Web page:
Friday, October 4 2002
THE AD: If you haven't see it, you should. I'm outraged by a lot of things Democrats do, but this doesn't strike me as one of them. Yes, the message patently distorts Bush's plan on Social Security. But aside from the pesky little issue of telling the truth, I thought the ad was kind of funny. If the ad's truthfulness can be challenged - and given the fact it uses The American Prospect as source material the odds are pretty good - then maybe it should be pulled. Beyond that, however, it's hard to see how this silly little cartoon is going to help the Dems. Maybe Republicans should respond by creating their own cartoon showing Gore, Bonior and McDermott leading a hippie peace rally against the war. Imagine the howls of indignation that would create.

HERE'S A BAD IDEA: Okay, so Mitt Romney is in a tough race. He's losing among women to Democrat Shannon O'Brien. But putting a quota on the number of women he'll have in his administration is a blatant pander, a terrible idea, and an unprincipled position. Why couldn't Mitt convey his sincerity by making a pledge to search far and wide to find the brightest, most talented women in the state to become part of a Romney administration? - TB 4:39 pm

Thursday, October 3 2002

THE OTHER FRAUD: Corporate fraud is back in the headlines today with charges against former Enron executive Andrew Fastow. Democrats are certainly hoping the issue stays on the front page and can be revived as a weapon against Republicans in November.

But for months I've been wondering and worrying about another type of fraud that merits serious attention: vote fraud. With so many close races and so much at stake, the temptation - not to mention the potential ramifications - of vote fraud is considerable.

Let me stipulate here that I'm not talking about the traditional, inherent flaws in our system (confusing ballots, overvotes, etc) that accompany every election. What happened in Florida in 2000 was not "vote fraud," but rather a lesson in how our election process can breakdown through a combination of sloppy management and human error. The election reform bills passed by both the House and Senate (currently mired in committee) seek to remedy these problems, though no amount of money or legislation will ever be able to totally eliminate them.

What concerns me, however, are coordinated efforts to manipulate the electoral process like the ones that took place in Missouri in 2000 where "substantial and credible" evidence of vote fraud was found by the Secretary of State's office. Further shenanigans were reported in the closely decided states of Wisconsin and New Mexico.

Looking around at the critical races this year, where control of the Senate in particular may be decided by just a handful of votes in three or four states, I'm wondering if sufficient preparations are being made to ensure vote fraud doesn't occur. It seems unlikely, yet possible, for fraud to be a significant factor in a sparsely populated state like South Dakota. But in places like Minnesota, Missouri and now even New Jersey, incidents of fraud could potentially prove decisive. - TB 5:16 pm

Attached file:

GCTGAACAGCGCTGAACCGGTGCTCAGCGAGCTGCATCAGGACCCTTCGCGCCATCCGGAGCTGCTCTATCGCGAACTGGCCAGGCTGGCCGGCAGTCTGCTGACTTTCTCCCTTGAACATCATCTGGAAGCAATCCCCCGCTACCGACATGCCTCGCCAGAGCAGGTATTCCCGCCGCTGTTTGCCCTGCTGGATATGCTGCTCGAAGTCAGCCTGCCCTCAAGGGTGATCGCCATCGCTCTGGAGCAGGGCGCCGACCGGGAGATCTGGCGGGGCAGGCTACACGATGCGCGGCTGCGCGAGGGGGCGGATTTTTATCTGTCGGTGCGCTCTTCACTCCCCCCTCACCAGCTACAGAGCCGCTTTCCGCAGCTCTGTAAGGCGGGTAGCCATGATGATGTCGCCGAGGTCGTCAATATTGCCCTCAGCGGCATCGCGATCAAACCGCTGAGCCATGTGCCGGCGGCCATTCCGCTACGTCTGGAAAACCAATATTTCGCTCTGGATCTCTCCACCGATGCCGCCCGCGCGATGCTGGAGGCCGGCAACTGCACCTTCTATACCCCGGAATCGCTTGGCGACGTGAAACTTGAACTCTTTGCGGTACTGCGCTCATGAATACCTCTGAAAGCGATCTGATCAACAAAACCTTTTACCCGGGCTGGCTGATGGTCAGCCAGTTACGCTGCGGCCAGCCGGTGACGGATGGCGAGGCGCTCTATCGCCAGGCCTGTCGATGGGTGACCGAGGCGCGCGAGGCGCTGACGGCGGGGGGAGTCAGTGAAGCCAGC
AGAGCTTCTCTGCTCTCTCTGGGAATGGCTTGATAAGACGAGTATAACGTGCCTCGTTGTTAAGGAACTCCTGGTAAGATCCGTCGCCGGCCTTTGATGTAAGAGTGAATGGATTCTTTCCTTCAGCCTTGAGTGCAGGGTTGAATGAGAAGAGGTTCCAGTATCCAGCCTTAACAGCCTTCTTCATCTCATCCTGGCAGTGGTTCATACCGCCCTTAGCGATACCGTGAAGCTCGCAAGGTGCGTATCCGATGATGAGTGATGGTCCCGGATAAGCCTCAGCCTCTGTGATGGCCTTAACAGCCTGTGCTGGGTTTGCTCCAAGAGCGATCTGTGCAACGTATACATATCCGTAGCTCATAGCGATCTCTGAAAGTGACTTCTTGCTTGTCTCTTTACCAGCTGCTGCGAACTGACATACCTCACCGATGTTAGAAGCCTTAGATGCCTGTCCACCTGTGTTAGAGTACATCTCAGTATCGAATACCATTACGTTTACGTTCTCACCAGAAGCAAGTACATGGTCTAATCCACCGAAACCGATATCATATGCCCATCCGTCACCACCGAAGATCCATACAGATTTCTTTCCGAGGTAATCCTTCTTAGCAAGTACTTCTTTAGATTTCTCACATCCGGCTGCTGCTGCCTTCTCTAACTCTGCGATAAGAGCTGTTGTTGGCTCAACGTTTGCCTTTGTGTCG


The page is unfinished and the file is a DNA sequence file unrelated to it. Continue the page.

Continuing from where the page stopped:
WHICH WAY IS THE WIND BLOWING?: It's tough to get a read on where this election is heading. Will it break for Republicans on the war issue, or will Democrats profit from a weak economy? In Roll Call this morning, Mort Kondracke says the recent Generic Congressional Polls suggest the Dems could win in November. But on the following page his colleague Stu Rothenberg says it will take the political equivalent of an "inside straight" for the Dems to take back the House. Howard Fineman thinks the Dems' hopes are unraveling and recent articles in the Washington Times and New York Times indicate the Dems are struggling. - TB 9:20 am
UPDATE: Associated Press story: "Political Forecasters Get Confused"

Wednesday, October 2 2002
THE VERDICT IS IN: You just knew it was coming. For the second time in two years, Democrats have used the court system to overturn existing law in their favor. In Florida, it was after the election was over. This time, the rules are changing before the election has even been held, allowing a critically damaged candidate to avoid being held to account by the public. It's outrageous, but hardly surprising. Republicans are in the process of filing an appeal with the Justice Department and trying to move the matter before the US Supreme Court. It looks as if this is far from over. - TB 6:20 pm

"THIS IS ABOUT TAKING CONTROL": These are the words of Frank Lautenberg, the Dems' new candidate for the US Senate from New Jersey - provided he can get on the ballot. Let's give the Democrats credit for being honest in their effort to subvert democracy. Torricelli, who could have claimed any number of bogus reasons for exiting the race, stood up before the world and said he is leaving because he could not win. Democrat party lawyers held a press conference yesterday and didn't even attempt to make a nuanced legal argument, instead urging the state Supreme Court to ignore "technical niceties" and "administrative requirements" otherwise known as New Jersey state law. - TB 7:55am

Tuesday October 1, 2002
UPDATE: Have you heard the latest news? Mike Taylor is getting his ass kicked in Montana by Max Baucus and it looks like Marc Racicot is going to resign as RNC Chair and jump into the race against him. The GOP holds every elected office in the state, so it shouldn't be a problem getting him on the ballot regardless of what the law says. And in California, GOP officials have filed a motion with the state Supreme Court to dump Simon and replace him with the more moderate, electable Dick Riordan. Lastly, the NRSC is carefully watching the Senate contest in Arkansas but Chairman Frist says the race isn't so hopeless that they need to replace incumbent Senator Tim Hutchinson just yet. - TB 6:13 pm